Photographers are being warned that people who help set up a photo shoot may later claim copyright if a written agreement is not drawn up beforehand. The caution, issued by a leading copyright expert, follows a case held at the Patents County Court last month.
Legal debate over whether a client can be the co-author of a photograph surfaced in a copyright wrangle involving images of businesswoman Karren Brady who stars in The Apprentice television show.
Professional photographer Tyson Sadlo has won rights over six images of Brady that he shot for publication in Today’s Business Woman – a printed magazine published by London-based firm Oxygen 10.
The photo shoot took place in London two years ago.
In an interview with Amateur Photographer, on 6 August 2012, Sadlo said he charged around £500 for the commission, not including expenses and the cost of an assistant.
Sadlo said this was below his normal rate and that he was hoping for
additional income from any future syndication of his photos, as he owned the copyright. The photographer agreed a fee of £250 to cover post-production costs.
Sadlo and his syndication agency Celebrity Pictures Limited subsequently sued B Hannah Limited – a company in the same group as Oxygen 10 – claiming it published the images in BUPA Health Magazine and on a website called Celebrity Angels, without consent.
The publishers claimed they had issued a contract to the photographer granting worldwide exclusivity, and that it held copyright or joint copyright in the images.
Sadlo claimed he never received a contract.
Mr Justice Floyd, who was presiding over the case, agreed.
The legal argument therefore hinged on whether the client held rights over Sadlo’s images, given that both parties accepted the shoot was a ‘team effort’ involving two employees of the publishers who helped set it up.
Commenting on the case, Charles Swan, a partner at media law firm Swan Turton, explained that although the legal author of a photograph is the person who creates it, this ‘isn’t necessarily the photographer or only the photographer’.
‘There may be cases where one person sets up the scene to be photographed (the position and angle of the camera and all the necessary settings) and directs a second person to press the shutter at a moment chosen by the first, in which case it would be the first – not the second – who creates the photograph.’
Swan added: ‘There may also be cases of collaboration between the person behind the camera and one or more others in which the actual photographer has a greater input, although no complete control of the creation of the photograph – in which case it may be a work of joint creation and joint authorship.’
However, Judge Mr Justice Floyd concluded there was no evidence suggesting that the client’s staff controlled ‘any aspect of the taking of the photograph’, said Swan.
Before the shoot, Sadlo was given a brief, but it only contained ‘general instructions’, as follows:
- Cover shot – a smart and professional portrait shot of Karen in a business-like but approachable pose. Please allow plenty of space around her for cover lines and the masthead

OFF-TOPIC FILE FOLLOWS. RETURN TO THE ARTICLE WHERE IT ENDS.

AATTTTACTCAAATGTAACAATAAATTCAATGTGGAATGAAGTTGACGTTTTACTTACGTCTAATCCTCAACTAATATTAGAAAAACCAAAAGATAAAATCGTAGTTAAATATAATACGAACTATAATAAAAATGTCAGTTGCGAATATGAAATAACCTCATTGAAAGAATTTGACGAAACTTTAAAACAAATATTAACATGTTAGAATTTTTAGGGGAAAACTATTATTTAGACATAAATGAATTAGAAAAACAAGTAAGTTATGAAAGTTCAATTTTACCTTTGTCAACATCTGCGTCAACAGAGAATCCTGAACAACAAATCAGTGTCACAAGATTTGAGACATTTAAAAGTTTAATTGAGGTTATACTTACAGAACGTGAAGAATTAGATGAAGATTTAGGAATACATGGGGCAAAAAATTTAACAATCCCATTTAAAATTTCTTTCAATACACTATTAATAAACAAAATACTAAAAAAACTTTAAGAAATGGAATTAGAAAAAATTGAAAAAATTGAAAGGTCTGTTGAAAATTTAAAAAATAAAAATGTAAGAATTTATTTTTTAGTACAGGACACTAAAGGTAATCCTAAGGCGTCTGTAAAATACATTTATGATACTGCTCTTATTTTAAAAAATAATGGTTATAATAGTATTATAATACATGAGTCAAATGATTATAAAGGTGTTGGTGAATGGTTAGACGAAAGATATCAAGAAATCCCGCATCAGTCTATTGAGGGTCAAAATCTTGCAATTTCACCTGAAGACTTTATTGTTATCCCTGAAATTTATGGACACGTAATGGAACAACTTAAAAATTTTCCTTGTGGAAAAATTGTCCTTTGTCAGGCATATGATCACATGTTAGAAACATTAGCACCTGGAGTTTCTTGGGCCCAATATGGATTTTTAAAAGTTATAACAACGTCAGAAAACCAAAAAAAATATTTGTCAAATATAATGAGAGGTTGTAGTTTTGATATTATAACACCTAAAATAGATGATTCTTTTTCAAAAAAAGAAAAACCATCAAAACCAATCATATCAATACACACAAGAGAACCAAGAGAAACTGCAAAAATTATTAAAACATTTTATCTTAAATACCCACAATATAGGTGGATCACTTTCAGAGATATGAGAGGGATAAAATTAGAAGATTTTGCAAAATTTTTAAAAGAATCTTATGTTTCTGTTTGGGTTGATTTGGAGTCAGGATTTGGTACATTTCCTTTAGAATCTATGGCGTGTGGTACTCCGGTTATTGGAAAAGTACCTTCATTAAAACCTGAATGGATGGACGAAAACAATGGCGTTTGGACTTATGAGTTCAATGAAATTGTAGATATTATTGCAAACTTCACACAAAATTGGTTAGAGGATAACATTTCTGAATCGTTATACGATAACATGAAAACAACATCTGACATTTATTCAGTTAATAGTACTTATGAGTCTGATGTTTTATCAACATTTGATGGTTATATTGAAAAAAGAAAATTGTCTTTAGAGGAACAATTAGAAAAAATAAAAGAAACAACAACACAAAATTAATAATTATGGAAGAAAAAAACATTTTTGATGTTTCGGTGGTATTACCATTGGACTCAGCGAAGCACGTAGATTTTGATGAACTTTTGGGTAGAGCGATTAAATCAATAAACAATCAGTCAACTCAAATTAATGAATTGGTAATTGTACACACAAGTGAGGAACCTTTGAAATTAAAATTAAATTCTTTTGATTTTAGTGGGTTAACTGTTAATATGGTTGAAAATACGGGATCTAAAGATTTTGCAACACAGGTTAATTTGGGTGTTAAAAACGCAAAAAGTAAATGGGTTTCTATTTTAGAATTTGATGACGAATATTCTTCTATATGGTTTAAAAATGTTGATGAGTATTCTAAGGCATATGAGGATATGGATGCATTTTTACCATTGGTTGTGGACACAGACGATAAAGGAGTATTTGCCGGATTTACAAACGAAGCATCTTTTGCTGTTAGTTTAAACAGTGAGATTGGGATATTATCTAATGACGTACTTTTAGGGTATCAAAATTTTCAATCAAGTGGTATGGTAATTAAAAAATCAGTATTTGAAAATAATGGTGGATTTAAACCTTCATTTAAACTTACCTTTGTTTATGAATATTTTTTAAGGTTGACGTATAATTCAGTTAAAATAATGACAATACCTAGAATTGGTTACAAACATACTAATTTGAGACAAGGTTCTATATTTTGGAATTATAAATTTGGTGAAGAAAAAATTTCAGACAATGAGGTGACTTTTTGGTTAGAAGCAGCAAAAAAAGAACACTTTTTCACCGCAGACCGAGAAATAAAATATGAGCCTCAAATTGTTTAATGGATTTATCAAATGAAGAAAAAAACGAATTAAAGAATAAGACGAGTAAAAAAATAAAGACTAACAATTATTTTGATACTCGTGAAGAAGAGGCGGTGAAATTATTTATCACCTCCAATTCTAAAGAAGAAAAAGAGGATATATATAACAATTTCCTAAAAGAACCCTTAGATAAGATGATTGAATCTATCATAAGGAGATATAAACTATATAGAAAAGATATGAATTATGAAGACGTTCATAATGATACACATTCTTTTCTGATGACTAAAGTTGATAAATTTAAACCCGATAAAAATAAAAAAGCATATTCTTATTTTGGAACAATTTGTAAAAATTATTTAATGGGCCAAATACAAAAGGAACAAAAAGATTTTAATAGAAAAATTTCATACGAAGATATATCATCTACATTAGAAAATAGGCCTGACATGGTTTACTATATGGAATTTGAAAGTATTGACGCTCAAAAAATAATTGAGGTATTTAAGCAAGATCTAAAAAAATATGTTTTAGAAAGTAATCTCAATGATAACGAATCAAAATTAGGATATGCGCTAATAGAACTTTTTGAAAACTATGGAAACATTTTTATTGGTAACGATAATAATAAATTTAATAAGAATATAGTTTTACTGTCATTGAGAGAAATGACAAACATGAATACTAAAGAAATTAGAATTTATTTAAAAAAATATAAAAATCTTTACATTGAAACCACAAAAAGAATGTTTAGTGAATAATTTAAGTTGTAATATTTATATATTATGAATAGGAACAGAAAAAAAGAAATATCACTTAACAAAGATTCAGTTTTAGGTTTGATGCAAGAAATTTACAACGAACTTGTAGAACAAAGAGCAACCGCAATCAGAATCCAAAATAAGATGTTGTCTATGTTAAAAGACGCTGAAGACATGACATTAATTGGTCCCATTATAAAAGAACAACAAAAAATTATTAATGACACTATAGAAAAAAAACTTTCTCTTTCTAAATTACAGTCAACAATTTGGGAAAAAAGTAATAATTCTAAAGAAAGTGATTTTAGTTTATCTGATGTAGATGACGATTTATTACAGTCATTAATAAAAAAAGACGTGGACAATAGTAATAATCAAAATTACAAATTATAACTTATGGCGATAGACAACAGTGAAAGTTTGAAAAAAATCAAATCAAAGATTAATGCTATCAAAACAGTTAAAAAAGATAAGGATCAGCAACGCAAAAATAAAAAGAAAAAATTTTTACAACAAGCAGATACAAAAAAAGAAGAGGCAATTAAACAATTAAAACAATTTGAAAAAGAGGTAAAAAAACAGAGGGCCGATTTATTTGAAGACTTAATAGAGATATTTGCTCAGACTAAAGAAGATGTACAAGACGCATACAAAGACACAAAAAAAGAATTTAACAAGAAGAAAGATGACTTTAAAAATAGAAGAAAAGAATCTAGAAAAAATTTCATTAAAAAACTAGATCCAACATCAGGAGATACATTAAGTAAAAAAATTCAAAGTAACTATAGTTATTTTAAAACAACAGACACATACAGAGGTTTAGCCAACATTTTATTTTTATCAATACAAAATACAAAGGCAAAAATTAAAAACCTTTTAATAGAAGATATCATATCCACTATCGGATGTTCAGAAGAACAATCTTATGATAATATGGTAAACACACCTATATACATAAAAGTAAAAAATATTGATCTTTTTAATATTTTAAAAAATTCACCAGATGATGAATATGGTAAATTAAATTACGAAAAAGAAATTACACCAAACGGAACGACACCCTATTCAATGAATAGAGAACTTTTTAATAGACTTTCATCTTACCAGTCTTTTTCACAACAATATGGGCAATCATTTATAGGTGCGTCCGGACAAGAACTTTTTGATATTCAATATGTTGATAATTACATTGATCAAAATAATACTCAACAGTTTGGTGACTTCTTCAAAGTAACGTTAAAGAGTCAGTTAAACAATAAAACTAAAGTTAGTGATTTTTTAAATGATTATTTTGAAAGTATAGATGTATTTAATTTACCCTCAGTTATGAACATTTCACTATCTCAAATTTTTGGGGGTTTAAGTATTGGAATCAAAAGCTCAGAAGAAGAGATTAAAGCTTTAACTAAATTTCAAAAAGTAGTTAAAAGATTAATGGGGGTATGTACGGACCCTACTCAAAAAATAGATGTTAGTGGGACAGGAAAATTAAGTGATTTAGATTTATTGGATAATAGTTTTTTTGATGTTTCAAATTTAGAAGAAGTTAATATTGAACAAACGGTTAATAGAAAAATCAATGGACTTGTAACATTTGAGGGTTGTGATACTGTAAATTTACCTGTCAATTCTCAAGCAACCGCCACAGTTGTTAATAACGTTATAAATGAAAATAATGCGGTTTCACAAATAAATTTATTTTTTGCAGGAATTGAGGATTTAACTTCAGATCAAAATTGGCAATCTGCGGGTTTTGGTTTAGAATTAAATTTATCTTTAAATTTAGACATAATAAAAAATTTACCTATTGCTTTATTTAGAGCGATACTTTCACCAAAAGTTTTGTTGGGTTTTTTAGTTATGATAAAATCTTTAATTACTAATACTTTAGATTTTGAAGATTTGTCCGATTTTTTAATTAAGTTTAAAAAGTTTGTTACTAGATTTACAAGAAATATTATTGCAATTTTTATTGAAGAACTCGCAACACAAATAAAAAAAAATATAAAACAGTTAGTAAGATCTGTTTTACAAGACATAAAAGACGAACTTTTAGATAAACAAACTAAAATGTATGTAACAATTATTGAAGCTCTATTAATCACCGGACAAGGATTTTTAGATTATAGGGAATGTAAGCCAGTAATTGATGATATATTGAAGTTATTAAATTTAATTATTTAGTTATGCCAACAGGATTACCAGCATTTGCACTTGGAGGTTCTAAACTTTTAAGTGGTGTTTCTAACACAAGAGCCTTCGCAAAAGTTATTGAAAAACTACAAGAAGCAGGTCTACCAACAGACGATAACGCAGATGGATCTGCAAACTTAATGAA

- Inside pages – mostly portrait shots ranging from one more serious business pose as a link to her judging in The Apprentice (perhaps similar to your Paris Hilton shot) through to more relaxed shots, such as looking off camera laughing. Perhaps we could also try Karren sitting on the sofa with a laptop or cup of tea, or marking up a business contract.
Judge Mr Justice Floyd ruled: ‘I do not think these general instructions to the photographer as to the type of photographs – or the very general acceptance that there was a team effort involved in the photo shoot as a whole – are sufficient to make anyone other than Mr Sadlo the author of the photographs.’
Commenting on his rights victory, Sadlo – who is Karren Brady’s personal photographer – told Amateur Photographer (AP): ‘This [case] is good for photographers… I was only trying to stand up for my rights under fair usage… It’s a photographer’s duty to make sure this is seen through.’
In light of the case Sadlo advises all photographers to be ‘very clear’ about the terms and conditions of a shoot, no matter what type of photography they are commissioned to do.
Copyright expert Charles Swan adds: ‘The main lesson to be drawn from this case, for both clients and photographers, is one which lawyers never tire of repeating: Get it in writing.
‘A simple written agreement between the publishers and the photographer setting out what rights the publishers were to have would have avoided a large amount of trouble and expense for both parties.
‘Litigation, even in the Patents County Court is always expensive.’
He warned: ‘Photographers should also be aware that others involved in a shoot may later claim partial copyright ownership as joint authors.
‘This is unlikely to be an issue with a client who has signed a licence agreement confirming that you retain copyright, but has your assistant signed a document confirming that you will own all copyright in the product of their assisting work?
‘This may be implied, but one signature is worth a thousand implied terms.’
The judge has instructed both parties to agree ‘all outstanding issues including costs and damages’.
Sadlo told AP that Karren Brady backed him ‘100%’ in his fight for rights over the pictures.